I had good reason too.
Once it re-booted, it took over 2 minutes to get to the log-in screen and then another 90 to 120 seconds to reach the desktop screen.
Everything seemed to be OK, and I just went on with my work until I came to a snag and then tried to resolve each issue as it appeared, and there were many. Almost all programs I had installed from 3rd parties would no longer work correctly and even the Compatibility Trouble-shooter couldn’t always solve the issue. Which meant quite a few large programs for audio and/or video editing were re-installed. I had to dig up serial numbers and keys, sometimes from my email account from 5 or 6 years previously.
And even then, some didn’t work correctly and had to have compatibility settings. Mainly they had to be recognized as Win 8 or 7 type programs, and once that was done, most seemed to function quite well.
However, Windows itself seemed to crash quite often. I was over-clocking my CPU by about 28% & it got very hot a lot of the time and the ASUS support program I used to control fans had real issues with Win 10. It had barely worked satisfactorily under 8.1, and now I was trying to get it to work under 10 and it just wouldn’t do it 100% of the time. So what would happen is a Blue Screen.
I tried to reduce the over-clocking and it helped make things more stable but in the meantime some essential Win 10 features wouldn’t work at all. And even though I consulted the Microsoft troubleshooting forum, none of its solutions would fix the problem.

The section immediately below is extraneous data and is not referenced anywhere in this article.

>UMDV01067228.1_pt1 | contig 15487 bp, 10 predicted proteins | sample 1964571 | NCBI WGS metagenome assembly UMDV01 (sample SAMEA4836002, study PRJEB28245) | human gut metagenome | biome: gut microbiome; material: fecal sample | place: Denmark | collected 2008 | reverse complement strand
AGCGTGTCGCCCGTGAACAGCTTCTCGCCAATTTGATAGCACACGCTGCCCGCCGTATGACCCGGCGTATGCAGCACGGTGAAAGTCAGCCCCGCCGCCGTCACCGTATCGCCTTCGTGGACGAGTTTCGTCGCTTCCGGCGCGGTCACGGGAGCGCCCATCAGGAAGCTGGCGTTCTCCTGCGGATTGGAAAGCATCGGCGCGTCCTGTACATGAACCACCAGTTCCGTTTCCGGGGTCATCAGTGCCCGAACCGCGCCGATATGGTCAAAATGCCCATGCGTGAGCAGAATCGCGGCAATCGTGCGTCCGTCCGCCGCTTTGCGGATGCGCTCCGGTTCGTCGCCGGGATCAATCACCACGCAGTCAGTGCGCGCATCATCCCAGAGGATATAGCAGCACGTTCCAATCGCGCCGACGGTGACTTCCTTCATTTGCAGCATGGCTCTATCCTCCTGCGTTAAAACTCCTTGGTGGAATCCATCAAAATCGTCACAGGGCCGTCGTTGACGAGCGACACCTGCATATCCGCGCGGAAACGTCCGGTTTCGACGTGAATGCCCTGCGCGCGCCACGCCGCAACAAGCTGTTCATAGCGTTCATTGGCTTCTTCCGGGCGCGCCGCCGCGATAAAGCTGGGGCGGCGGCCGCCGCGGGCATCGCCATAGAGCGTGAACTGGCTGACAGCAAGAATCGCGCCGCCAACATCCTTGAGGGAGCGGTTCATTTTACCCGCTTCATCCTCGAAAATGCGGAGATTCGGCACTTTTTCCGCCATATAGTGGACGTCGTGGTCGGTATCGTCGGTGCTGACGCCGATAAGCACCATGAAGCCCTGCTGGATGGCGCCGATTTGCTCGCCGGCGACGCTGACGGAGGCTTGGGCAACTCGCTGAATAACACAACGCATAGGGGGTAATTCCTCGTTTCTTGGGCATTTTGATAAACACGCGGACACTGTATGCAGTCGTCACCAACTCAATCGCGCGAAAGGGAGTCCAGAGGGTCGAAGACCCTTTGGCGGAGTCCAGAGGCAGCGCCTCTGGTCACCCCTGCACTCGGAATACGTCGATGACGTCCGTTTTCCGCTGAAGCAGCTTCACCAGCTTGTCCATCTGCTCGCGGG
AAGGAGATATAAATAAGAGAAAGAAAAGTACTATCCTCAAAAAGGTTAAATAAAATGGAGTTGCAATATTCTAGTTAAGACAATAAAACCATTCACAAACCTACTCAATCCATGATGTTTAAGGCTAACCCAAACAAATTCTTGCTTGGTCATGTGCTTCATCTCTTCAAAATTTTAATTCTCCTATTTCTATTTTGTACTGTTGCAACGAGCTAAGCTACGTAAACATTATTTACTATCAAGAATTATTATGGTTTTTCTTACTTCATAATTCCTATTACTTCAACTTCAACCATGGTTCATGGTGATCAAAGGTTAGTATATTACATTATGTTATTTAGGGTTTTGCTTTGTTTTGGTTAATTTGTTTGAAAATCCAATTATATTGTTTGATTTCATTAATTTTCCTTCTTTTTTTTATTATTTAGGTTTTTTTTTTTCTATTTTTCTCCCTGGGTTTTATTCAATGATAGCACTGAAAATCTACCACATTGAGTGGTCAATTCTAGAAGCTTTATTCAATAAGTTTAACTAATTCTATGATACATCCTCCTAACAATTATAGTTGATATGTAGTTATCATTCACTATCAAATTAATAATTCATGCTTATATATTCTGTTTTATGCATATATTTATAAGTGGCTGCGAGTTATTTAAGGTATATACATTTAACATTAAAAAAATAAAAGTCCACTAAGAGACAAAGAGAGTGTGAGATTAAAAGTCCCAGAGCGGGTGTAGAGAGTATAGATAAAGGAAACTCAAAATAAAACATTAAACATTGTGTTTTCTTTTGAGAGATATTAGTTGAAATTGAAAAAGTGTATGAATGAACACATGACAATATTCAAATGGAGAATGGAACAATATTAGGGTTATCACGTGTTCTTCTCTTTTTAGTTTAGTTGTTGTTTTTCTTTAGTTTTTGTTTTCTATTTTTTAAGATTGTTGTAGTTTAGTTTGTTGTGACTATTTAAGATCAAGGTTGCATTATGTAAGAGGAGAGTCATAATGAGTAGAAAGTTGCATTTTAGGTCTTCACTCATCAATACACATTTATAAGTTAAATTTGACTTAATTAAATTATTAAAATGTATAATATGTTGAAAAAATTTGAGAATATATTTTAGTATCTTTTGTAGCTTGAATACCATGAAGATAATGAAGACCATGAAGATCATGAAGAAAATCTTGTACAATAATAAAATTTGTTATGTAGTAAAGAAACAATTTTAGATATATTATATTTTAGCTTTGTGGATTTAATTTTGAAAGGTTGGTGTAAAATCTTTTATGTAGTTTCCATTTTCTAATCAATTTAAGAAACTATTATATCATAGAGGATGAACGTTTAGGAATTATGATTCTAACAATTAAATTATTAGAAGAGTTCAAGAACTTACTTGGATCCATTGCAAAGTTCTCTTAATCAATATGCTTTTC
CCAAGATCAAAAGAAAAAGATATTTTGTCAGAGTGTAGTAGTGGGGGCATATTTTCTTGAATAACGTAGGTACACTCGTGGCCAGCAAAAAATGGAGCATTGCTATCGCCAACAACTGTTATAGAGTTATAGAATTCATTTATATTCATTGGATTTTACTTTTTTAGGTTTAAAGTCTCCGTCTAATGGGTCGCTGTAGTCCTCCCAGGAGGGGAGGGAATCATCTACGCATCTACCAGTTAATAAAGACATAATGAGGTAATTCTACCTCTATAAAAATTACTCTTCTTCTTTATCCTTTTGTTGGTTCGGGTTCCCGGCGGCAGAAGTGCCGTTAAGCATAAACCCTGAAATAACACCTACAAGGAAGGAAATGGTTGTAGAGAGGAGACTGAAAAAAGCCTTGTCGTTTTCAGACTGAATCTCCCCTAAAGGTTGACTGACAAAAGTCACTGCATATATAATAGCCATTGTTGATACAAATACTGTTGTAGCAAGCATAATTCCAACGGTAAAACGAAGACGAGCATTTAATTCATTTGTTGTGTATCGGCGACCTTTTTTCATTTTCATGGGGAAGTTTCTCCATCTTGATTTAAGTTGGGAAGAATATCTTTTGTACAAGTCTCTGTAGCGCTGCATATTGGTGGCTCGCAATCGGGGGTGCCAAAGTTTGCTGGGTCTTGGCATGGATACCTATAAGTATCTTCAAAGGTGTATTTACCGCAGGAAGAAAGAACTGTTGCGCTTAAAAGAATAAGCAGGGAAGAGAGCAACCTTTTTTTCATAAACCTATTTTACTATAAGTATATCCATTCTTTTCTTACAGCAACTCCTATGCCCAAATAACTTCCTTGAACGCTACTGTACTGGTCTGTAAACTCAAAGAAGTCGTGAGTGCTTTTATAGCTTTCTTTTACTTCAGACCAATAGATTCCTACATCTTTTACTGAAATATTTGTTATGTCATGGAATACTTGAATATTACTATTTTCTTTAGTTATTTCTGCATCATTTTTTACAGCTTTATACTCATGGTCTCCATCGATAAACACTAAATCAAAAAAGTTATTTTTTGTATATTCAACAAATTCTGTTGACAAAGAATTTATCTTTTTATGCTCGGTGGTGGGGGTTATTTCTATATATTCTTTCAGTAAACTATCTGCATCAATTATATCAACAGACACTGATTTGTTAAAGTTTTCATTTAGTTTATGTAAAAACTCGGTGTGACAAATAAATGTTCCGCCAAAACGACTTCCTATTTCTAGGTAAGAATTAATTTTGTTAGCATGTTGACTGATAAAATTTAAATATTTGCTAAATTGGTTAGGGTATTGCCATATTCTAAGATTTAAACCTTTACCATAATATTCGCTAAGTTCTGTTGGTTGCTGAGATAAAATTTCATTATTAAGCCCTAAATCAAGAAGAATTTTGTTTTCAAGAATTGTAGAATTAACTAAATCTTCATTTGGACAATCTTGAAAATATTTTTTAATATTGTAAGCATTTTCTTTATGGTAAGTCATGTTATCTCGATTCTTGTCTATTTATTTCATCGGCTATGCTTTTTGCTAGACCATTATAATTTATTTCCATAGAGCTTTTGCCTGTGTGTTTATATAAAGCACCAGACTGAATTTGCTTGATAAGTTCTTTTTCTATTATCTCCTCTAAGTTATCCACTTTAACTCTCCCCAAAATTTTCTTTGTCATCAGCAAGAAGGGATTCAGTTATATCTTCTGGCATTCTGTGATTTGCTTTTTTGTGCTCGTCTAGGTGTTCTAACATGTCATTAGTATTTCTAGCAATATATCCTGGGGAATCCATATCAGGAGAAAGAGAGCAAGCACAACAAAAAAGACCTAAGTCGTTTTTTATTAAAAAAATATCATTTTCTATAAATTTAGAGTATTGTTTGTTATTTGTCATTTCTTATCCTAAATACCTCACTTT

I mean, I would get Blue Screened at least 3 or 4 times every week, if not more. Sometimes it would happen 2 times in one day and when it did, I’d have to use a System Image to “restore” the entire computer back to a time when it did seem to be working; and again this process required a lot of time wasting.
I was almost at the end of my tether and then just a week or so ago, came another “Update” of major proportions requiring a download of more than 3G. I allowed my machine to undertake it and set it on the job a little after 1 am (as that’s when my broadband becomes unlimited) and by 3 am everything had completed and it had re-booted successfully.
I now had access to CORTANA, and several other “features” of Win 10 I hadn’t had with the previous “Upgrade.” Not that I use the Voice activated features of Cortana; in fact I rarely use Cortana at all, finding it too clumsy and slow.
Microsoft seems to be using up the extra speed modern CPUs have in all these extra functions, and they seem to be aimed at pleasing a very young audience. School kids it seems to me. Windows is now too visual. You don’t seem to have to know very much about actual computing to make your machine work and work very well. It’s just that you’re quite limited as to what it can now do. All the built-in apps use the extra functionality of high-speed CPUs and hi-speed internet access. Plus, it seems to be the sort of set-up that would work nicely with school homework type of “work.”